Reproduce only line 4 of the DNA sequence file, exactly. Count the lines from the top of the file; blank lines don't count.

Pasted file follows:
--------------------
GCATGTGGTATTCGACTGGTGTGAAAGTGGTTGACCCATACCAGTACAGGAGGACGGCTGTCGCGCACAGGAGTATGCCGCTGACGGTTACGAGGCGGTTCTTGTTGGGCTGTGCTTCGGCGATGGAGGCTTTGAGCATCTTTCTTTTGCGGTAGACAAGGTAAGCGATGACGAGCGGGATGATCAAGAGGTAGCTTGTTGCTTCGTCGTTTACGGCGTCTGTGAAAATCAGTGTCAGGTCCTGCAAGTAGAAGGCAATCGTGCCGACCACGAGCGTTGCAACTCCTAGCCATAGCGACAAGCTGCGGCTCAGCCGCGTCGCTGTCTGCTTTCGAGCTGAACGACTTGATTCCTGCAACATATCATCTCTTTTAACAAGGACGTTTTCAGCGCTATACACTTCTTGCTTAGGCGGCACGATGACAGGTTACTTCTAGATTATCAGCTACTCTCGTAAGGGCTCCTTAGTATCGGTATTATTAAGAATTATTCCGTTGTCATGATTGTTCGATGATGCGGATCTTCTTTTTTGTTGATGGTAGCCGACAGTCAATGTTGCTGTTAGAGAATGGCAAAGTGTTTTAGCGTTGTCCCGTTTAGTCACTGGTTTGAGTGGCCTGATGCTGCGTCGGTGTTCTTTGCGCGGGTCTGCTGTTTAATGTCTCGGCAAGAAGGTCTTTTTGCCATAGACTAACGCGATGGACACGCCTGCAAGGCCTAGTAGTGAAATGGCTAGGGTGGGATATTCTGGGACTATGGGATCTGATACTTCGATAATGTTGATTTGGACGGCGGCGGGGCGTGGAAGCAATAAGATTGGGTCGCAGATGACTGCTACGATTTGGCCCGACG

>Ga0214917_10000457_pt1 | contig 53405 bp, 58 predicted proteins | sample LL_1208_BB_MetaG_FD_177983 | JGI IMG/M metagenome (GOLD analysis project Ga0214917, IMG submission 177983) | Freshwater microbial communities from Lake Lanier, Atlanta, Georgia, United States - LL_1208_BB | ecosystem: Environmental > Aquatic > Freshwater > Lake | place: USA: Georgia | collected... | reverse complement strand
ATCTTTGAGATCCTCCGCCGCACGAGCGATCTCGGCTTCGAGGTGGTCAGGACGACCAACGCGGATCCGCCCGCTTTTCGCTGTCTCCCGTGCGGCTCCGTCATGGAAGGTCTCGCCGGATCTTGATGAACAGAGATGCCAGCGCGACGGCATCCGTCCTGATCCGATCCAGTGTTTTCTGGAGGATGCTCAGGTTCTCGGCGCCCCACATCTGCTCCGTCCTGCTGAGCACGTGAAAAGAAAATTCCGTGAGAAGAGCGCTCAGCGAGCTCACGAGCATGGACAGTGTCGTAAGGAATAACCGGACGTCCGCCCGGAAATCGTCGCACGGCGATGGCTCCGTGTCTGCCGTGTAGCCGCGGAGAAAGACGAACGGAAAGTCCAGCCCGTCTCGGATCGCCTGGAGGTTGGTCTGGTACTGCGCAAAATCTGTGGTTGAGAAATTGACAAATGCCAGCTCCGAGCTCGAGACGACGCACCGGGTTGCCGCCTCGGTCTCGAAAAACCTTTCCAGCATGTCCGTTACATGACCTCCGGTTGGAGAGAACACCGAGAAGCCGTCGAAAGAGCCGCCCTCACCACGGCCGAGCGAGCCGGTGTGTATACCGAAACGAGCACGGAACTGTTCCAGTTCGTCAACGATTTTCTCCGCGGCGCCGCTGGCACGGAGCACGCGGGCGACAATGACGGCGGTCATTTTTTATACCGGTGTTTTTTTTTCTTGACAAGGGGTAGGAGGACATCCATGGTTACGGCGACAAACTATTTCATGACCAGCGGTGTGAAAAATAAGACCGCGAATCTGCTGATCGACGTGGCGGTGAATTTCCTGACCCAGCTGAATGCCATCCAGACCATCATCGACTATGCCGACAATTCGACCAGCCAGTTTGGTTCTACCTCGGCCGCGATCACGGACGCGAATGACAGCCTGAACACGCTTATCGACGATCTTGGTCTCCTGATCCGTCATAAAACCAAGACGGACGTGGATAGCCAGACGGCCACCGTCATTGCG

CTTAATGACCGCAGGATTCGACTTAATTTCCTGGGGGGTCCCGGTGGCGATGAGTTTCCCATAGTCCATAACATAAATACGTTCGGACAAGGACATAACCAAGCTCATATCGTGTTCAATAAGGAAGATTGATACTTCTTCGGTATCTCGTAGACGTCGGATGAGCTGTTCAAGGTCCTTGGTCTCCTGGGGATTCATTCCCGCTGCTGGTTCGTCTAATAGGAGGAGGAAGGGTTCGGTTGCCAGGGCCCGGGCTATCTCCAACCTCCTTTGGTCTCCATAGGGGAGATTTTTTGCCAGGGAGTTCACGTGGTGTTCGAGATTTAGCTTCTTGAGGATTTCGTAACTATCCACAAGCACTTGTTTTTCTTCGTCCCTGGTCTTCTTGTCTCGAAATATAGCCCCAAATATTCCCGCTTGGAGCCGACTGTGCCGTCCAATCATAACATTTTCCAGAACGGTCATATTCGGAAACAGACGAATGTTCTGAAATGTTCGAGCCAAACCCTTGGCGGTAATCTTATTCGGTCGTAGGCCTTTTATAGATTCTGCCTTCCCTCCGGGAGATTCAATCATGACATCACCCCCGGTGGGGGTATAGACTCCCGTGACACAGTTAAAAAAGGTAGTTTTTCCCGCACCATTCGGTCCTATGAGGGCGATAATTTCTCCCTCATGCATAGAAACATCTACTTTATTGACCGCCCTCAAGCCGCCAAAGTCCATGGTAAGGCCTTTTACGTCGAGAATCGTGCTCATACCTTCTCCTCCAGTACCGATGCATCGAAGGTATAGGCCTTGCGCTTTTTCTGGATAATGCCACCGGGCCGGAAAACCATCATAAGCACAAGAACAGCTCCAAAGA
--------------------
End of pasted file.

CTTAATGACCGCAGGATTCGACTTAATTTCCTGGGGGGTCCCGGTGGCGATGAGTTTCCCATAGTCCATAACATAAATACGTTCGGACAAGGACATAACCAAGCTCATATCGTGTTCAATAAGGAAGATTGATACTTCTTCGGTATCTCGTAGACGTCGGATGAGCTGTTCAAGGTCCTTGGTCTCCTGGGGATTCATTCCCGCTGCTGGTTCGTCTAATAGGAGGAGGAAGGGTTCGGTTGCCAGGGCCCGGGCTATCTCCAACCTCCTTTGGTCTCCATAGGGGAGATTTTTTGCCAGGGAGTTCACGTGGTGTTCGAGATTTAGCTTCTTGAGGATTTCGTAACTATCCACAAGCACTTGTTTTTCTTCGTCCCTGGTCTTCTTGTCTCGAAATATAGCCCCAAATATTCCCGCTTGGAGCCGACTGTGCCGTCCAATCATAACATTTTCCAGAACGGTCATATTCGGAAACAGACGAATGTTCTGAAATGTTCGAGCCAAACCCTTGGCGGTAATCTTATTCGGTCGTAGGCCTTTTATAGATTCTGCCTTCCCTCCGGGAGATTCAATCATGACATCACCCCCGGTGGGGGTATAGACTCCCGTGACACAGTTAAAAAAGGTAGTTTTTCCCGCACCATTCGGTCCTATGAGGGCGATAATTTCTCCCTCATGCATAGAAACATCTACTTTATTGACCGCCCTCAAGCCGCCAAAGTCCATGGTAAGGCCTTTTACGTCGAGAATCGTGCTCATACCTTCTCCTCCAGTACCGATGCATCGAAGGTATAGGCCTTGCGCTTTTTCTGGATAATGCCACCGGGCCGGAAAACCATCATAAGCACAAGAACAGCTCCAAAGA